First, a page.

US Secretary of State Antony Blinken turned his focus to security talks with Mexico after seeking to calm relations with US ally France.
After a Thursday stopover in California, Blinken joined Homeland Security Secretary Alejandro Mayorkas and Attorney General Merrick Garland in Mexico City for what the State Department calls a high-level dialogue on security issues.
Representing the Mexican side were Foreign Minister Marcelo Ebrard as well as ministers of defense and security.
Ebrard earlier this week said he wanted the US to extradite suspects to Mexico more quickly, stop the flow of arms from the US to Mexico and step up efforts to track the flow of money used by criminal organizations.
The US side is expected to demand action to be taken to combat trafficking in illegal drugs such as fentanyl.
Blinken earlier said Wednesday that his talks this week with top French officials were “very productive” and could lead to a new collaboration between Washington and Paris to contain China’s military activities in the Indo-Pacific region.
“It is imperative for the US that Europe in general, France in particular, become a strong and active partner in the Indo-Pacific,” Blinken told a news conference in the French capital. He ended his trip to Europe after talks with other foreign ministers at the Organization for Economic Co-operation and Development.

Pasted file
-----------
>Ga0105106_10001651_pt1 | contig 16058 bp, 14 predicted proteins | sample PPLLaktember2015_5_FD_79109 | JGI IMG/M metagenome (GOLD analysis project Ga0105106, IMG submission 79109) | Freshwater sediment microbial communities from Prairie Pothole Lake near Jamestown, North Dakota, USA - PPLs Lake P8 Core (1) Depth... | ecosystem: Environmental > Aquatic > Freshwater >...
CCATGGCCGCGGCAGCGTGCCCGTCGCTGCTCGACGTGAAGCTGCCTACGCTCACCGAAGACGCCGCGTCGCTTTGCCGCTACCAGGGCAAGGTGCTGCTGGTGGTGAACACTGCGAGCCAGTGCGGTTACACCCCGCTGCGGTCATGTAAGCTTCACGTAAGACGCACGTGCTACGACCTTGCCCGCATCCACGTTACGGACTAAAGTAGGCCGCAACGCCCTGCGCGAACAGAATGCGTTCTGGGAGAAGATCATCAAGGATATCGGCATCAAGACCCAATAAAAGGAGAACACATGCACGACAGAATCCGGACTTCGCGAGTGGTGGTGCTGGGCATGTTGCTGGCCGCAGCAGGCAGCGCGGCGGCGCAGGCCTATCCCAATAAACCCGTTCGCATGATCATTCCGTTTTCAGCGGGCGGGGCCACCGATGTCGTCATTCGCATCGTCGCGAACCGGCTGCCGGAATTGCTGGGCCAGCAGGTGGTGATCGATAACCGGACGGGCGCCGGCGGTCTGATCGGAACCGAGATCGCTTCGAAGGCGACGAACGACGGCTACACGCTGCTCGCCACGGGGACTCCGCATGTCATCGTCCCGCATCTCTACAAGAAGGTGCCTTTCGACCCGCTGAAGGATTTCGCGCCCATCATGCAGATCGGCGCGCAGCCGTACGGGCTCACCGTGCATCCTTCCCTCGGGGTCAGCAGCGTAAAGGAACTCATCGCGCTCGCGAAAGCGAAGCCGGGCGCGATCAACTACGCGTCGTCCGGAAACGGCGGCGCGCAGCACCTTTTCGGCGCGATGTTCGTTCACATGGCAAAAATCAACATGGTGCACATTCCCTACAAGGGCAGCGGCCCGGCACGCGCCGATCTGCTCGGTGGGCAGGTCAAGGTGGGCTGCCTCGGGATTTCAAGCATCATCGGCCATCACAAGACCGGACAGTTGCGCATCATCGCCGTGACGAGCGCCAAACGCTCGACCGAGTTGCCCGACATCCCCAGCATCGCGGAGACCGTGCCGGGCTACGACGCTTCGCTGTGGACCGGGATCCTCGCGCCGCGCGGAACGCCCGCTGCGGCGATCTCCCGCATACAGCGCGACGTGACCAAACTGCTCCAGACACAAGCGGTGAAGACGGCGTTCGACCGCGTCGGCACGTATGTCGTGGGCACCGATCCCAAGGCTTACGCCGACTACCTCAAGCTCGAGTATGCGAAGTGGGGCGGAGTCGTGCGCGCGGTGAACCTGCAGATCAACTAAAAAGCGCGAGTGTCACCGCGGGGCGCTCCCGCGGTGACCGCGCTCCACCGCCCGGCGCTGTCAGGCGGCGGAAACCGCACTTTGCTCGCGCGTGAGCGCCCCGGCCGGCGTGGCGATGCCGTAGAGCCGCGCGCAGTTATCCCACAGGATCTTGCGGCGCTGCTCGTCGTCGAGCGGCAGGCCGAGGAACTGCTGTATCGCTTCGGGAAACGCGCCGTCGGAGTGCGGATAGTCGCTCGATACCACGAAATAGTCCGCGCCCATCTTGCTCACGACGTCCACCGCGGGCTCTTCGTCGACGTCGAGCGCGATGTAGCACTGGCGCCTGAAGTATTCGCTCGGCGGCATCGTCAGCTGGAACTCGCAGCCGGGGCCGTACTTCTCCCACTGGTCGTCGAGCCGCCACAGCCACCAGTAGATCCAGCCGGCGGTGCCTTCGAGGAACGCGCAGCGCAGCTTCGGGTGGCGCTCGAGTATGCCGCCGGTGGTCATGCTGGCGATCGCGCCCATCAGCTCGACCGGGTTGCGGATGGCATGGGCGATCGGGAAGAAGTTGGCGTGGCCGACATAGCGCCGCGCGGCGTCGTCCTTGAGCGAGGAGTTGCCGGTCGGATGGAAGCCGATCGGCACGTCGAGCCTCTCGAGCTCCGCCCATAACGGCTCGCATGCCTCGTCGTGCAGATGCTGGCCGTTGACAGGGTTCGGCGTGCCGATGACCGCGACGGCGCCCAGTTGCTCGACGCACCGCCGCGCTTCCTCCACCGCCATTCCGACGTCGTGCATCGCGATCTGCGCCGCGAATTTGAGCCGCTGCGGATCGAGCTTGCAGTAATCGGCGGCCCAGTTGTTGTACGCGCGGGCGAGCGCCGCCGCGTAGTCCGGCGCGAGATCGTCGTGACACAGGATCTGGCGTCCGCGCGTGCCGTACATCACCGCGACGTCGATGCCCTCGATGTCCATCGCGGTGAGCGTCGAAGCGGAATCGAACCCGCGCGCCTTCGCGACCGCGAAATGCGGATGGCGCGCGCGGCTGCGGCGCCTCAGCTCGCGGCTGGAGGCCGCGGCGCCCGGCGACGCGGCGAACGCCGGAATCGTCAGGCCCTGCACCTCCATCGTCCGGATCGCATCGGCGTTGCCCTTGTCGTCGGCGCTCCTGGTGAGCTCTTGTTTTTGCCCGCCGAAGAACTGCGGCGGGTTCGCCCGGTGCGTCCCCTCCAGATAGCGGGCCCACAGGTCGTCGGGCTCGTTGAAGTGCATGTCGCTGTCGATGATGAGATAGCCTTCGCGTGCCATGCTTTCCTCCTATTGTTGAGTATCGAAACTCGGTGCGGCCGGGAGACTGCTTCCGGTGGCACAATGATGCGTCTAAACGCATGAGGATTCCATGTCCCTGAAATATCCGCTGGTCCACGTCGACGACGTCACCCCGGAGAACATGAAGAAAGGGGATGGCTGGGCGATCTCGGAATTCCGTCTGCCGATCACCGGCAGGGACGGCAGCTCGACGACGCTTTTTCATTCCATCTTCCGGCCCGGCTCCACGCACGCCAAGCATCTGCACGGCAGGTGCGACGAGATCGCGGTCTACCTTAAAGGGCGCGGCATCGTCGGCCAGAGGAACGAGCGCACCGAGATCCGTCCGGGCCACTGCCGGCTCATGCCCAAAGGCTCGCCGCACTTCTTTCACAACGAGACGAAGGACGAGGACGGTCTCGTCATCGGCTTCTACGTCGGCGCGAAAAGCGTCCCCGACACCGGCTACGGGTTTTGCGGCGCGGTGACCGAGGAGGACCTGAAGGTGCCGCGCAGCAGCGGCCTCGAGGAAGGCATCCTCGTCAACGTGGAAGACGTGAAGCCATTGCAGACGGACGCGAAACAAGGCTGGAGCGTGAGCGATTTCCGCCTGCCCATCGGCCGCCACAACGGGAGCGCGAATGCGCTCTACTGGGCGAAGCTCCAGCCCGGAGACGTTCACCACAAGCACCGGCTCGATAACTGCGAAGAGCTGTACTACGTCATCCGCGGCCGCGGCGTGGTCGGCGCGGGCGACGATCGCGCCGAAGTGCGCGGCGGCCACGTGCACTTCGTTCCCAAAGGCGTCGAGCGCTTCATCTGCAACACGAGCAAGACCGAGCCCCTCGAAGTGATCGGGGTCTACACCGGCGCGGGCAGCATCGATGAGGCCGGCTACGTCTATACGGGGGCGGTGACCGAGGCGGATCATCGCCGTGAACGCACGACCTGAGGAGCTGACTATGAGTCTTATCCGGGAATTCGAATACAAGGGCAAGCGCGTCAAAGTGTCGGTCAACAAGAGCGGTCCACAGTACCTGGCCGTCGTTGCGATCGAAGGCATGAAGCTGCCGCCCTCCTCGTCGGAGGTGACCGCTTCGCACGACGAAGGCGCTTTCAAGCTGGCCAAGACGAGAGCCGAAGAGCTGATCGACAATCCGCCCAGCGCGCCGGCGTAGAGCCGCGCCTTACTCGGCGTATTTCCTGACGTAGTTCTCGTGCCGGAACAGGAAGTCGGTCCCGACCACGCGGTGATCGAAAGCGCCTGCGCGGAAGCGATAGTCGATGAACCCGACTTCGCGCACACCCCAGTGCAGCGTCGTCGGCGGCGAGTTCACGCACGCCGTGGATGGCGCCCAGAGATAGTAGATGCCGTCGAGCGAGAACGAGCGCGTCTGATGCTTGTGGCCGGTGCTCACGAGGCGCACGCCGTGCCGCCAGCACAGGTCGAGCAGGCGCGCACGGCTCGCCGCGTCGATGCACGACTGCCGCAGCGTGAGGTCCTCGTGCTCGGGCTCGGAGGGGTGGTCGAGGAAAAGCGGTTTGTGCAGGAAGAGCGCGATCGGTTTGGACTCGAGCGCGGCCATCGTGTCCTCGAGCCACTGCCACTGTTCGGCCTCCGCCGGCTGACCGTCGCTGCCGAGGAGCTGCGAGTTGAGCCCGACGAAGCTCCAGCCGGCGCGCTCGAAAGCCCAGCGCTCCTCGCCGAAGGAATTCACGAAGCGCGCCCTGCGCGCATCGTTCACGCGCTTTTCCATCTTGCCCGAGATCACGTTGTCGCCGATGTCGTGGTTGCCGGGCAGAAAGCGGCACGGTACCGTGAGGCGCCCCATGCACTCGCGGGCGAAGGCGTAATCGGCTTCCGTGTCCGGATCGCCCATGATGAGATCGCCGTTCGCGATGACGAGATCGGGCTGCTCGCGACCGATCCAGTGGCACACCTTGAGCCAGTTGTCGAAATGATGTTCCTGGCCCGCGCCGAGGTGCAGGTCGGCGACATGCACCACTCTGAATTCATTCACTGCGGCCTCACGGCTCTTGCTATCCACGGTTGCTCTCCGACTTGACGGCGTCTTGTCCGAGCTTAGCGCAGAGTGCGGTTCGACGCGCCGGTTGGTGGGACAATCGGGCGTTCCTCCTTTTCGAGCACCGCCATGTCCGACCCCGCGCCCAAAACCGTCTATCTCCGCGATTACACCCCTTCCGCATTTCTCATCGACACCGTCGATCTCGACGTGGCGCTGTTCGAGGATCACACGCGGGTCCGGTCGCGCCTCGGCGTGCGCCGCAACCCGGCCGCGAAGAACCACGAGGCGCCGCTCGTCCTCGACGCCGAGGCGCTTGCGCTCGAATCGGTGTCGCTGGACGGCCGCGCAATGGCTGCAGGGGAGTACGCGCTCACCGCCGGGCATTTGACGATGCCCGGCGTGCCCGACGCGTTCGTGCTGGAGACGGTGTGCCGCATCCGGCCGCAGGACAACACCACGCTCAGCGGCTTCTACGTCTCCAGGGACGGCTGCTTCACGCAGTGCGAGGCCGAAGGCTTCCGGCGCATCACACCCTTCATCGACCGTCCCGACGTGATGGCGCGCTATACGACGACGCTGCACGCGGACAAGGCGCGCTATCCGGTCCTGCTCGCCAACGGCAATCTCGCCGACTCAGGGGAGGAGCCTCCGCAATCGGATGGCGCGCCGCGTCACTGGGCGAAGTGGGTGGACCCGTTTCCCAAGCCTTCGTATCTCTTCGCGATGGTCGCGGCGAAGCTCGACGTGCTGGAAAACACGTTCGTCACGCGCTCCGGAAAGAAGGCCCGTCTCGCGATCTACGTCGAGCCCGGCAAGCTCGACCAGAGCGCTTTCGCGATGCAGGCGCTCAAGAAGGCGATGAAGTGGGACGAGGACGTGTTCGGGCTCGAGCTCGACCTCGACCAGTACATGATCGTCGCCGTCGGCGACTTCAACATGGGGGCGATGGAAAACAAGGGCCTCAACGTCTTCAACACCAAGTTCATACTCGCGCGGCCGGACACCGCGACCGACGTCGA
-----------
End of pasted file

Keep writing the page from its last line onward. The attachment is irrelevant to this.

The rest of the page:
Blinken said the US and France could also cooperate on matters of mutual concern in the Sahel region, Africa, and on US-European security.
While in Paris, Blinken met with French President Emmanuel Macron and Foreign Minister Jean-Yves Le Drian for talks aimed at continuing to repair strained ties between the two longtime allies following a dispute over the security partnership between the US, UK and Australia. Macron and US President Joe Biden may announce joint projects when they meet later this month in Rome, on the sidelines of a meeting of G-20 leaders.
The Biden administration last month announced new security pacts with Australia and Britain that angered Paris. Under the deal, Australia will get at least eight nuclear-powered submarines built at home using American technology. The deal comes after Australia pulled out of a previous deal with France on diesel-electric powered submarines.
Blinken said Biden told him to “maintain what is one of the most important relationships in the world and make it better, stronger.” [uh/ab]